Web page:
He felt turbulence as the shuttle hit atmosphere, and clung to one of the handholds embedded in the cargo bay wall, trying to stay on his feet as the winds buffeted the craft around. Eventually they leveled out, and Schaffer sensed that the shuttle was slowing as inertia tugged him forward. They hovered as the landing gear descended, then made landfall with a thump. Schaffer shielded his eyes as the ramp lowered, blinding him with a white glare, and chilling him to the bone as a freezing wind blew through the opening. He immediately began to shiver violently, the cold penetrating his clothes like ice water.
There was nobody at the ramp controls, the pilot must have lowered it from the cockpit, unwilling to leave his heated chair perhaps. Schaffer got the message, and inched forward, feeling his eyelashes begin to freeze as the frigid wind hit him with full force. His shoes left the ramp, crunching in crisp snow. The crushing gravity crippled him as soon as he left the AG field of the shuttle, and he doubled over, groaning in pain and surprise. Moisture soaked through to his socks, and he tried to shield his face with his bound hands, looking around, trying to get his bearings. He was in a tundra, completely flat fields of white snow as far as the eye could see. The sky was a piercing, deep azure with no clouds, and the light from the planet’s primary star was as white and glaring as a fluorescent lamp. Schaffer stumbled as the shuttle behind him began to rise, the blowback from the engines knocking him off balance as the craft’s thrusters melted the snow beneath it. It rose and shot off over the horizon, and Schaffer despaired, the tears of anger and frustration that fell from his eyes freezing into hard droplets as they rolled down his face. He felt as if someone had dropped a donkey on his back, he could barely stand, could barely breathe under such intense pressure.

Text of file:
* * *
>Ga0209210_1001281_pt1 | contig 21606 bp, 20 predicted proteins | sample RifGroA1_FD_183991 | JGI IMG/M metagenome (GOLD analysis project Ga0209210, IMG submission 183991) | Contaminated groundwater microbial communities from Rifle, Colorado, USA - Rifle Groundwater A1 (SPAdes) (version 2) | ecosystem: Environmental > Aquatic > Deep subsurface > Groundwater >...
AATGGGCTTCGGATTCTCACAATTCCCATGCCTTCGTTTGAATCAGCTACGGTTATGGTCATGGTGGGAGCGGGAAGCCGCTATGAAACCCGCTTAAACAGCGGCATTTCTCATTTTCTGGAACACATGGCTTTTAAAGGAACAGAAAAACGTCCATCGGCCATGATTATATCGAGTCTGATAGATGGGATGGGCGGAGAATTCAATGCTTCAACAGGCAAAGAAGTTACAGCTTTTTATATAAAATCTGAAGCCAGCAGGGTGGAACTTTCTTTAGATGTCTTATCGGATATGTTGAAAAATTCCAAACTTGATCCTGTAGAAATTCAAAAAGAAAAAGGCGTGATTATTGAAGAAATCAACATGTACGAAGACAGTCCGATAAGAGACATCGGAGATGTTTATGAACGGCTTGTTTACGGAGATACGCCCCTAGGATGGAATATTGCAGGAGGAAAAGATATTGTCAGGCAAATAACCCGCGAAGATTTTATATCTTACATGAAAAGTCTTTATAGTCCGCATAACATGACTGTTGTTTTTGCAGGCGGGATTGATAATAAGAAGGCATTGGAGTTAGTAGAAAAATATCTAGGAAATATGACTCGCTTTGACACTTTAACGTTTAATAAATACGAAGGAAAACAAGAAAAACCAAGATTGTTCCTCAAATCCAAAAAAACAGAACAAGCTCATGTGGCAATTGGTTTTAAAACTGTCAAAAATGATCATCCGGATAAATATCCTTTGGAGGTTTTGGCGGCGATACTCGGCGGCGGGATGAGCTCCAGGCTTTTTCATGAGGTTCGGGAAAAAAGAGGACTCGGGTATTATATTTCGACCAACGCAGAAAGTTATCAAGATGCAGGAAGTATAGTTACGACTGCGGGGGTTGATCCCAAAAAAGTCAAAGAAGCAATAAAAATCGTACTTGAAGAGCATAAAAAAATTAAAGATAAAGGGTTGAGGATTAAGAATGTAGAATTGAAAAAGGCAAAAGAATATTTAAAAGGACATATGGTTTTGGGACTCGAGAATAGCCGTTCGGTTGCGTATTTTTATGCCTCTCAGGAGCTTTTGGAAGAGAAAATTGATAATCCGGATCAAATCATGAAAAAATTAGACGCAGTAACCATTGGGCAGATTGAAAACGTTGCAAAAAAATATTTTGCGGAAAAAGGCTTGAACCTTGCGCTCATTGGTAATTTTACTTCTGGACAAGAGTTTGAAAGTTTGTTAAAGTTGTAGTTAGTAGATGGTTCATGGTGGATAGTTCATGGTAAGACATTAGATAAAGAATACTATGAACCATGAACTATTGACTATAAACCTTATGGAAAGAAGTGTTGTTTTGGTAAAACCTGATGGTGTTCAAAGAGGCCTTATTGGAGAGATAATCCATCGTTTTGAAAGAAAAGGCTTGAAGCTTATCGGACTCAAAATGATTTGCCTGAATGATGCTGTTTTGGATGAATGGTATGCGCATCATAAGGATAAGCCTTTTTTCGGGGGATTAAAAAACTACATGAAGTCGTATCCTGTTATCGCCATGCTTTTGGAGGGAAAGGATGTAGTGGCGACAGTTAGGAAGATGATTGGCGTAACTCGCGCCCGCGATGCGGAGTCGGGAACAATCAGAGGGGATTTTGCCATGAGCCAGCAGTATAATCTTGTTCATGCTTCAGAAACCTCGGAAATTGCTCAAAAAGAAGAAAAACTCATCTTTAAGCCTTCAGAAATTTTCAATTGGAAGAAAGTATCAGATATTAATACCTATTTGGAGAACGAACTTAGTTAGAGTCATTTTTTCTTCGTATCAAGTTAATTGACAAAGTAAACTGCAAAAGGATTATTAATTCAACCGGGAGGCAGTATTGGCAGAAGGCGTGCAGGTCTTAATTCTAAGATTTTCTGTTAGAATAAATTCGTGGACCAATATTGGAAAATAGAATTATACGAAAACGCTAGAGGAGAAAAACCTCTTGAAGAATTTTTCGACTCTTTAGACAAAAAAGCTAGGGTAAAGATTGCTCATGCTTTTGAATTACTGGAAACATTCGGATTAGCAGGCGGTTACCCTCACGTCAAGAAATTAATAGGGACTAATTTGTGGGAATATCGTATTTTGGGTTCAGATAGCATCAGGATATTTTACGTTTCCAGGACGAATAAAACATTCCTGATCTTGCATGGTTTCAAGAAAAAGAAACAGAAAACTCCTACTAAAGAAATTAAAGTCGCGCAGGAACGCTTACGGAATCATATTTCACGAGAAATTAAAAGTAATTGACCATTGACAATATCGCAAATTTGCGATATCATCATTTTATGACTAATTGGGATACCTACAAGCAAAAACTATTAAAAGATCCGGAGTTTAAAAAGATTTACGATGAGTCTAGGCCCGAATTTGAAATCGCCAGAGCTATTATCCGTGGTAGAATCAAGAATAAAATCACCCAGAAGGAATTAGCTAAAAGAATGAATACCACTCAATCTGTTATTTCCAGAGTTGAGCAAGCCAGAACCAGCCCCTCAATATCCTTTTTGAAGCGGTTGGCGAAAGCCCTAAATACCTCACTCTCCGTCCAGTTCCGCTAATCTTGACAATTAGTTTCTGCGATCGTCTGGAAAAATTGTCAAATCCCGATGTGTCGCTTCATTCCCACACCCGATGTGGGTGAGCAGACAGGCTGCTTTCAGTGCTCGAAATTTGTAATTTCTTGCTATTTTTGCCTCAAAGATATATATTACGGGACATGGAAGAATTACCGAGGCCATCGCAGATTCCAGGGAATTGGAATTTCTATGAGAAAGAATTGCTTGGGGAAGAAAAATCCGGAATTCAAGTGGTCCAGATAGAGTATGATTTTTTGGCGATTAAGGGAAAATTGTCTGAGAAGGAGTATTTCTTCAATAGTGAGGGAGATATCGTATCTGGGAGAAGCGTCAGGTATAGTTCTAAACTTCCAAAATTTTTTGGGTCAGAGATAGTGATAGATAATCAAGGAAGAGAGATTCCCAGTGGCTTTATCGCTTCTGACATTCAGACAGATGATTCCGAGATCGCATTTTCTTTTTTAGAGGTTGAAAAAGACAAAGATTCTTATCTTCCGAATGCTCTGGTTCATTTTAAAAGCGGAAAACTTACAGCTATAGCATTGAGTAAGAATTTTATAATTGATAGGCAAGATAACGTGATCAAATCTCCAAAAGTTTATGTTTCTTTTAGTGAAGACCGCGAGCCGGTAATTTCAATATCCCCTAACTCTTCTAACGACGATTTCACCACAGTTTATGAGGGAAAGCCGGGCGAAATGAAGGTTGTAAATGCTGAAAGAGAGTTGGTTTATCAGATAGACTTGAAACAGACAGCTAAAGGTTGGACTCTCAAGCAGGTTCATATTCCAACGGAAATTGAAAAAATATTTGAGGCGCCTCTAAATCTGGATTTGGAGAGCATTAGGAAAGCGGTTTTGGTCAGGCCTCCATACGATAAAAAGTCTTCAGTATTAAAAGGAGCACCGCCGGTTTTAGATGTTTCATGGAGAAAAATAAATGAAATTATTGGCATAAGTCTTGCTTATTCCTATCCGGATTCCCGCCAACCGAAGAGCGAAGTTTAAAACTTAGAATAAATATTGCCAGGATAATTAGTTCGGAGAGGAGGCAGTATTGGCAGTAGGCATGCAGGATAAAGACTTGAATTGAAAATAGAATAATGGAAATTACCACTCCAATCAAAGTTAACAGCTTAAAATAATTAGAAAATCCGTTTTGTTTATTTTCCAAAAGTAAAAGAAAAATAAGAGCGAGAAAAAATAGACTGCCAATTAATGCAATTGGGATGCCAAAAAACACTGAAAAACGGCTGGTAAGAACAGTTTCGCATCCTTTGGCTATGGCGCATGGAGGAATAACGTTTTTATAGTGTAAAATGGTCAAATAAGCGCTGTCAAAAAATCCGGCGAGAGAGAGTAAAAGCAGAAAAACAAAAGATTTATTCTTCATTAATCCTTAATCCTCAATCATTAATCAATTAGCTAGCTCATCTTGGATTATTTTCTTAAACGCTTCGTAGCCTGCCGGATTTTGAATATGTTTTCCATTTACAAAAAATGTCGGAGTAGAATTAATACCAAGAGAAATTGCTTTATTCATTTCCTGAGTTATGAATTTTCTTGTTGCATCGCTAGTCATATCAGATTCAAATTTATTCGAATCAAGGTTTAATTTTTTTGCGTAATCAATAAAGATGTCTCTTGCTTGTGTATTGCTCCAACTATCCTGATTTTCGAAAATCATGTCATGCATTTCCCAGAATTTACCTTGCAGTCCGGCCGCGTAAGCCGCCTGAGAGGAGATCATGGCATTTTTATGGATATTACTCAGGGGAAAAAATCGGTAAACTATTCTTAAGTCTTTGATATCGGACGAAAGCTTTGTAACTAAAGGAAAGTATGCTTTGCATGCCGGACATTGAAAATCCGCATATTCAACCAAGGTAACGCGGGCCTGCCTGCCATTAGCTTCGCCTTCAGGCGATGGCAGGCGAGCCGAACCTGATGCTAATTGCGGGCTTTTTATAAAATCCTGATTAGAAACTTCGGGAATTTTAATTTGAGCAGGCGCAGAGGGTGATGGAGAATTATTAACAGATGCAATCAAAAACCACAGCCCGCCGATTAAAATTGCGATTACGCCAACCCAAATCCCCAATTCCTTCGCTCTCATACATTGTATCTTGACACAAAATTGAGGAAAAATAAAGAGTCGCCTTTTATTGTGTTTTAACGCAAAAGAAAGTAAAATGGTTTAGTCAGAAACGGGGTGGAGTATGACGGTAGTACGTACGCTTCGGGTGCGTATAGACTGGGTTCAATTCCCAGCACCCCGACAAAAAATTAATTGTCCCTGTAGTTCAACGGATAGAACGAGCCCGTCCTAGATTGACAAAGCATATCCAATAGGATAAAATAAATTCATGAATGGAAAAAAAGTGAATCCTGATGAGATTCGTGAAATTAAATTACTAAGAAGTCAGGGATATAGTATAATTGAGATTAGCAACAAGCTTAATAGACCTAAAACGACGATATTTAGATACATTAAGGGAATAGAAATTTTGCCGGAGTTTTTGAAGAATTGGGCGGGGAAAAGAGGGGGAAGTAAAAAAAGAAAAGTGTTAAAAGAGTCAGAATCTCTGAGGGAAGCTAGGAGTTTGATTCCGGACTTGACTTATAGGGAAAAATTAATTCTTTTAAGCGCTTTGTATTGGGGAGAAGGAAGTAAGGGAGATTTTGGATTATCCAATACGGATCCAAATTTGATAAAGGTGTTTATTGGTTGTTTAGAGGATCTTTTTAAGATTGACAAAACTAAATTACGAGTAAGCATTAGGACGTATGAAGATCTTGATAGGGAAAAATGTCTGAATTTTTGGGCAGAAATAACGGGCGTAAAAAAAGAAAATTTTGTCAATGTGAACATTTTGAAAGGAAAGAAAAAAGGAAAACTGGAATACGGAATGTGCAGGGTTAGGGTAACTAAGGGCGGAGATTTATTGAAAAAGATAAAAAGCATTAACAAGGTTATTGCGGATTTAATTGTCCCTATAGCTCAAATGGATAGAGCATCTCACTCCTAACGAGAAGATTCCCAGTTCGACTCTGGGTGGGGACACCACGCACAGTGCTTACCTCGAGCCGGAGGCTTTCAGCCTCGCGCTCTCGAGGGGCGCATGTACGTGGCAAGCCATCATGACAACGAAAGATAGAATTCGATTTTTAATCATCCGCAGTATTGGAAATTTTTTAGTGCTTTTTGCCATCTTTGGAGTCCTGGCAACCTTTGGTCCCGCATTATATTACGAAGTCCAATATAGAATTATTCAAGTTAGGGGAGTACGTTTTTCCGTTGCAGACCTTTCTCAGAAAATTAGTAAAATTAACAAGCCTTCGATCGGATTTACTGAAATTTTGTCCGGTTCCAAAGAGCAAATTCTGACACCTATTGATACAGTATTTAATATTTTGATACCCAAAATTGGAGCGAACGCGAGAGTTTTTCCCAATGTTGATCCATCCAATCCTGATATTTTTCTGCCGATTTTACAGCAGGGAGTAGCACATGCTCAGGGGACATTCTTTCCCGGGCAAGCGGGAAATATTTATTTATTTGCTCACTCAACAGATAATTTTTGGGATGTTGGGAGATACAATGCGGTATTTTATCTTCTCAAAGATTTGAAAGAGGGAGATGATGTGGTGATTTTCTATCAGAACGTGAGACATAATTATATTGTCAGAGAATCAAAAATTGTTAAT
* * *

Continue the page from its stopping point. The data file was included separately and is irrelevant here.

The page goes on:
He felt as if he might just keel over and succumb to the elements where he stood, but then he glimpsed something in the distance. Metal, reflecting the harsh light of the sun, barely seen through the rapid onset of snow-blindness. That must be the outpost, he had to reach it, had to try, at least. The cold stabbed at him like a thousand knives, his uniform providing no worthwhile insulation, and his socks were soaking with moisture. He couldn’t even wrap his arms around his body, the zip tie still restrained him. If he didn’t move now, he might start losing toes to frostbite.
He inched forward, marching against the wind as his knees threatened to give out. Each shaky step took enormous effort, his muscles and joints struggling to support his new weight. He waded through knee-high snow drifts, he couldn’t even feel his feet now, he had to keep moving, had to reach that base soon.